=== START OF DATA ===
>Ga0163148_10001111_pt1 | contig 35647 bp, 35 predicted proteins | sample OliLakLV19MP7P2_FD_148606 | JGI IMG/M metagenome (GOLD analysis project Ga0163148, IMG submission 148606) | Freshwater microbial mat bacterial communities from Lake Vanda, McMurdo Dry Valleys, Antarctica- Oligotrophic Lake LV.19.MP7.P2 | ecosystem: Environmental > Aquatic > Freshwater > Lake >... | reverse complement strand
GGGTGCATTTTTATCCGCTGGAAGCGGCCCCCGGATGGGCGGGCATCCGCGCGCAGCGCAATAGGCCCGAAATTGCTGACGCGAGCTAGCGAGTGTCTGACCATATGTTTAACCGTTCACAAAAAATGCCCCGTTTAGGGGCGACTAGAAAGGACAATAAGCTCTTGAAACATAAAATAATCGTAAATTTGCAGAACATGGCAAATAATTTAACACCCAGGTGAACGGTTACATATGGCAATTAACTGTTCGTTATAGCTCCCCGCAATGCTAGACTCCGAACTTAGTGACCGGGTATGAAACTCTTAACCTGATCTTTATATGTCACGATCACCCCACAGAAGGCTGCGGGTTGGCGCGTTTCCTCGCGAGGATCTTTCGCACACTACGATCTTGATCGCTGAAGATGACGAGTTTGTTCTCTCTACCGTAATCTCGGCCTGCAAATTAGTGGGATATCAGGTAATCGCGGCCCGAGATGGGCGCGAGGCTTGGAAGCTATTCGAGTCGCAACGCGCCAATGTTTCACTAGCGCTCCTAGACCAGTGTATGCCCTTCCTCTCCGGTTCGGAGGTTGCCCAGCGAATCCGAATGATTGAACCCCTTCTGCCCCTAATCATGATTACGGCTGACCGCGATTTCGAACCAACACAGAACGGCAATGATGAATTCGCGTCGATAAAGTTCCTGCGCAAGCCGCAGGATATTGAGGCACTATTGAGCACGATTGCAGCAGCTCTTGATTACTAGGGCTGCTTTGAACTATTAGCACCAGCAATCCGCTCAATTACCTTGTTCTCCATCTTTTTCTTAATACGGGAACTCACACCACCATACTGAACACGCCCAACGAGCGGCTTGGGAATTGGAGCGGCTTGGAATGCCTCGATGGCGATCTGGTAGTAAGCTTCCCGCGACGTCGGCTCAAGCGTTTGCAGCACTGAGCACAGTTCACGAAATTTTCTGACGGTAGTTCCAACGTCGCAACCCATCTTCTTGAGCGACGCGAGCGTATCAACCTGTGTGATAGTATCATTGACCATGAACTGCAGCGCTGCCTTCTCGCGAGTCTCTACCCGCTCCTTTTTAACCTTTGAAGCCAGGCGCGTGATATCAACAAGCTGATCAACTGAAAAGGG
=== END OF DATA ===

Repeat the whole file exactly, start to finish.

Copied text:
>Ga0163148_10001111_pt1 | contig 35647 bp, 35 predicted proteins | sample OliLakLV19MP7P2_FD_148606 | JGI IMG/M metagenome (GOLD analysis project Ga0163148, IMG submission 148606) | Freshwater microbial mat bacterial communities from Lake Vanda, McMurdo Dry Valleys, Antarctica- Oligotrophic Lake LV.19.MP7.P2 | ecosystem: Environmental > Aquatic > Freshwater > Lake >... | reverse complement strand
GGGTGCATTTTTATCCGCTGGAAGCGGCCCCCGGATGGGCGGGCATCCGCGCGCAGCGCAATAGGCCCGAAATTGCTGACGCGAGCTAGCGAGTGTCTGACCATATGTTTAACCGTTCACAAAAAATGCCCCGTTTAGGGGCGACTAGAAAGGACAATAAGCTCTTGAAACATAAAATAATCGTAAATTTGCAGAACATGGCAAATAATTTAACACCCAGGTGAACGGTTACATATGGCAATTAACTGTTCGTTATAGCTCCCCGCAATGCTAGACTCCGAACTTAGTGACCGGGTATGAAACTCTTAACCTGATCTTTATATGTCACGATCACCCCACAGAAGGCTGCGGGTTGGCGCGTTTCCTCGCGAGGATCTTTCGCACACTACGATCTTGATCGCTGAAGATGACGAGTTTGTTCTCTCTACCGTAATCTCGGCCTGCAAATTAGTGGGATATCAGGTAATCGCGGCCCGAGATGGGCGCGAGGCTTGGAAGCTATTCGAGTCGCAACGCGCCAATGTTTCACTAGCGCTCCTAGACCAGTGTATGCCCTTCCTCTCCGGTTCGGAGGTTGCCCAGCGAATCCGAATGATTGAACCCCTTCTGCCCCTAATCATGATTACGGCTGACCGCGATTTCGAACCAACACAGAACGGCAATGATGAATTCGCGTCGATAAAGTTCCTGCGCAAGCCGCAGGATATTGAGGCACTATTGAGCACGATTGCAGCAGCTCTTGATTACTAGGGCTGCTTTGAACTATTAGCACCAGCAATCCGCTCAATTACCTTGTTCTCCATCTTTTTCTTAATACGGGAACTCACACCACCATACTGAACACGCCCAACGAGCGGCTTGGGAATTGGAGCGGCTTGGAATGCCTCGATGGCGATCTGGTAGTAAGCTTCCCGCGACGTCGGCTCAAGCGTTTGCAGCACTGAGCACAGTTCACGAAATTTTCTGACGGTAGTTCCAACGTCGCAACCCATCTTCTTGAGCGACGCGAGCGTATCAACCTGTGTGATAGTATCATTGACCATGAACTGCAGCGCTGCCTTCTCGCGAGTCTCTACCCGCTCCTTTTTAACCTTTGAAGCCAGGCGCGTGATATCAACAAGCTGATCAACTGAAAAGGG